Alignment methods try to find the optimal overlay of two molecules to either maximize the overlapping volume or the correspondence between feature points, such as molecular field extrema (Vainio 2009, Cheeseright 2006). The predominant method of maximizing volume overlap is to represent the molecular shapes as a collection of Gaussians (Good 1993, Grant 1996), sample several starting points, and use numerical optimization to find a local maximum (Hawkins 2007). An alternative method is to represent the molecular shape by discrete features and use point correspondence algorithms to generate the alignment. Potential features include pharmacophore features (Sastry 2011), field points (Thorner 1996, Vainio 2009, Cheeseright 2006), or hyperbolical paraboloid representations of patches of molecular surface (Proschak 2008). A number of performance optimizations to the alignment process have been described (Grant 1996, Rush III 2005, Sastry 2011, Fontaine 2007), but alignment methods remain computationally expensive relative to feature vector methods, unless shapes can be pre-aligned to a canonical coordinate system, as is done with Volumetric Aligned Molecular Shapes (VAMS) (Koes 2014).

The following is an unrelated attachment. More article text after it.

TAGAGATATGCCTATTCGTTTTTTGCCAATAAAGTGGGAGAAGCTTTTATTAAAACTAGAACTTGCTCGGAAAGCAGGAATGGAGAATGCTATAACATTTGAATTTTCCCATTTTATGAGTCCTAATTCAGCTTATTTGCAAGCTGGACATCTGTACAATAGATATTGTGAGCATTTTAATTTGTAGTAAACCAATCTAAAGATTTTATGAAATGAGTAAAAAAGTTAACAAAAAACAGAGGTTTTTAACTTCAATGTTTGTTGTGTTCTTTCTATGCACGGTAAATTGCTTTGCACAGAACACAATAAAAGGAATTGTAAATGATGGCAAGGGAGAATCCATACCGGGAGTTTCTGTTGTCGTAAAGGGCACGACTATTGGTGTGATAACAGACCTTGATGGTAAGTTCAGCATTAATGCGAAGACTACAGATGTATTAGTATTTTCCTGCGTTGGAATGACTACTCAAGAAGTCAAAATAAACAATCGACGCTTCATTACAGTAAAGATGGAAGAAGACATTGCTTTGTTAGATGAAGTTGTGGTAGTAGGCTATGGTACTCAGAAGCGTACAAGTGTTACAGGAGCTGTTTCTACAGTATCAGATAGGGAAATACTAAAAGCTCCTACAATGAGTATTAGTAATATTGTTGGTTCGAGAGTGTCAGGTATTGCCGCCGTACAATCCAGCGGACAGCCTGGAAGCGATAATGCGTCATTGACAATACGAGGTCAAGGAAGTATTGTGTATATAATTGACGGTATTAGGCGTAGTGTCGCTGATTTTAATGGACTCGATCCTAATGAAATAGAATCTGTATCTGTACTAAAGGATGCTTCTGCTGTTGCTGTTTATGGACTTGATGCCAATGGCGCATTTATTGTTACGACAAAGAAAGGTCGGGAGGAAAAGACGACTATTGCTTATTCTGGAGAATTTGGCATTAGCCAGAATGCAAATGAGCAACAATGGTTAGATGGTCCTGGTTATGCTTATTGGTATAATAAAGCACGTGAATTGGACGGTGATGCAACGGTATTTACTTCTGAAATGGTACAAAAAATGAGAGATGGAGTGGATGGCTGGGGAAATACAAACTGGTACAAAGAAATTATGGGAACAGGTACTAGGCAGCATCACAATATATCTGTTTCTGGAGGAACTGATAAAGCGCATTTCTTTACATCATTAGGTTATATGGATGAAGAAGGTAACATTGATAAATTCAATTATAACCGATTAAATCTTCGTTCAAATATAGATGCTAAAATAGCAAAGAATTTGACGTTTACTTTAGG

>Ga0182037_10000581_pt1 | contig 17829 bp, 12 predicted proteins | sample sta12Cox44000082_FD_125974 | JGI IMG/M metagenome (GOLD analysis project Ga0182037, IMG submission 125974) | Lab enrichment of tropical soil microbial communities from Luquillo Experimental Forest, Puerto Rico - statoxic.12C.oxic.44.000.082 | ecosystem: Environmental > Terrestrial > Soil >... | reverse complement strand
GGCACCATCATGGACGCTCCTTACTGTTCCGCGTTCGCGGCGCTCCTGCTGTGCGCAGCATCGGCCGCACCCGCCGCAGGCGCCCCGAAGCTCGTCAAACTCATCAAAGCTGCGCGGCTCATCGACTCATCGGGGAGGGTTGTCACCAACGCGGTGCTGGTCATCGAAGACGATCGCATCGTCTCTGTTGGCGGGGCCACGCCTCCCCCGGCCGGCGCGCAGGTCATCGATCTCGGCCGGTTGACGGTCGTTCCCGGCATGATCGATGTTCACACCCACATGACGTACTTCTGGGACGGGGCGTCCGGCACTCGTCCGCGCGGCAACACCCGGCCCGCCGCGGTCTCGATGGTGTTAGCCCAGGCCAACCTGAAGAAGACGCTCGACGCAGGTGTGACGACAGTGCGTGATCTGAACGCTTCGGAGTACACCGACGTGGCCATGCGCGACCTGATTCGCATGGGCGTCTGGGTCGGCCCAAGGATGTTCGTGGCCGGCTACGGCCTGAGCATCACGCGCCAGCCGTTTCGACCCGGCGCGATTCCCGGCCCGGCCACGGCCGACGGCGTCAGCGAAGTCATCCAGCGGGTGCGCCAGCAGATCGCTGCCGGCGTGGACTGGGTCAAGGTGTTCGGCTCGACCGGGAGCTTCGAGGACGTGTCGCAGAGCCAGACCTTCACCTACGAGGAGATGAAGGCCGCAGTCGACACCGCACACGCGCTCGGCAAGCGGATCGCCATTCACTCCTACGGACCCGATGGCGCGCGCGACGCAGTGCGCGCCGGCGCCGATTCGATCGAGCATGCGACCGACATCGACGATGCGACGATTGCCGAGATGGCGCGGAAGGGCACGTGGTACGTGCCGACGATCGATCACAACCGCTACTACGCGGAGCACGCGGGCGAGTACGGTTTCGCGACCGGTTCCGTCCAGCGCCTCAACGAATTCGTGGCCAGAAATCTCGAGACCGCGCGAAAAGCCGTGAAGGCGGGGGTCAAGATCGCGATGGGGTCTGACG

Feature vector methods reduce molecular shapes to a simple vector of Boolean or numerical features. Shape similarity is then determined by comparing these vectors using a metric such as Tanimoto or Euclidean distance. The numerical features can be computed using geometric moments (Ballester 2007, Schreyer 2012), ray-tracing histograms (Zauhar 2003), or a small set of reference shapes (Haigh 2005, Putta 2002). Feature vectors enable computationally efficient screening (millions of shape comparisons per a second) (Ballester 2007), but lack the accuracy and interpret-ability of alignment methods (Nicholls 2010). Critically, a feature vector similarity does not generate a molecular overlay suitable for visual inspection and analysis.

    In our approach, fragment oriented molecular shapes (FOMS), we eliminate the computational burden of alignment by requiring the presence of a common anchor fragment. Molecules are trivially aligned by a direct superposition of anchor fragments, and the fragment defines a standard coordinate system for describing the shape of the molecule. Prepositioned molecular fragments are a common component of de novo drug design (Schneider 2005) where ligands are ‘grown’ from a prepositioned fragment to fit the binding site. Prepositioned fragments have also been successfully used in structure-based design to identify high-affinity inhibitors for a multitude of targets (Kick 1997, Murray 1997, Li 1998, Liebeschuetz 2002). Notably, our AnchorQuery web service (Koes 2012) provides interactive pharmacophore virtual screening of billions of custom compounds for protein-protein interaction (PPI) inhibitors by pre-aligning compounds to amino acid side-chain motifs corresponding to anchor residues (Rajamani 2004,